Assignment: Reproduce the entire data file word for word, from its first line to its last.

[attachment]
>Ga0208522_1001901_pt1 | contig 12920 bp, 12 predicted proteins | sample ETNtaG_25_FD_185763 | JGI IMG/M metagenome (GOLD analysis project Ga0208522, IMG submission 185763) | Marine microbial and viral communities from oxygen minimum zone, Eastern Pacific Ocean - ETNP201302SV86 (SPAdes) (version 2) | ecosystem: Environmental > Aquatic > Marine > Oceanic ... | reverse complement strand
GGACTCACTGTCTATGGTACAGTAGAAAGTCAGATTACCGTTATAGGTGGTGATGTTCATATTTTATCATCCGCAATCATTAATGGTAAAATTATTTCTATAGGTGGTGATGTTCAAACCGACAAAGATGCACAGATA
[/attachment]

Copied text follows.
>Ga0208522_1001901_pt1 | contig 12920 bp, 12 predicted proteins | sample ETNtaG_25_FD_185763 | JGI IMG/M metagenome (GOLD analysis project Ga0208522, IMG submission 185763) | Marine microbial and viral communities from oxygen minimum zone, Eastern Pacific Ocean - ETNP201302SV86 (SPAdes) (version 2) | ecosystem: Environmental > Aquatic > Marine > Oceanic ... | reverse complement strand
GGACTCACTGTCTATGGTACAGTAGAAAGTCAGATTACCGTTATAGGTGGTGATGTTCATATTTTATCATCCGCAATCATTAATGGTAAAATTATTTCTATAGGTGGTGATGTTCAAACCGACAAAGATGCACAGATA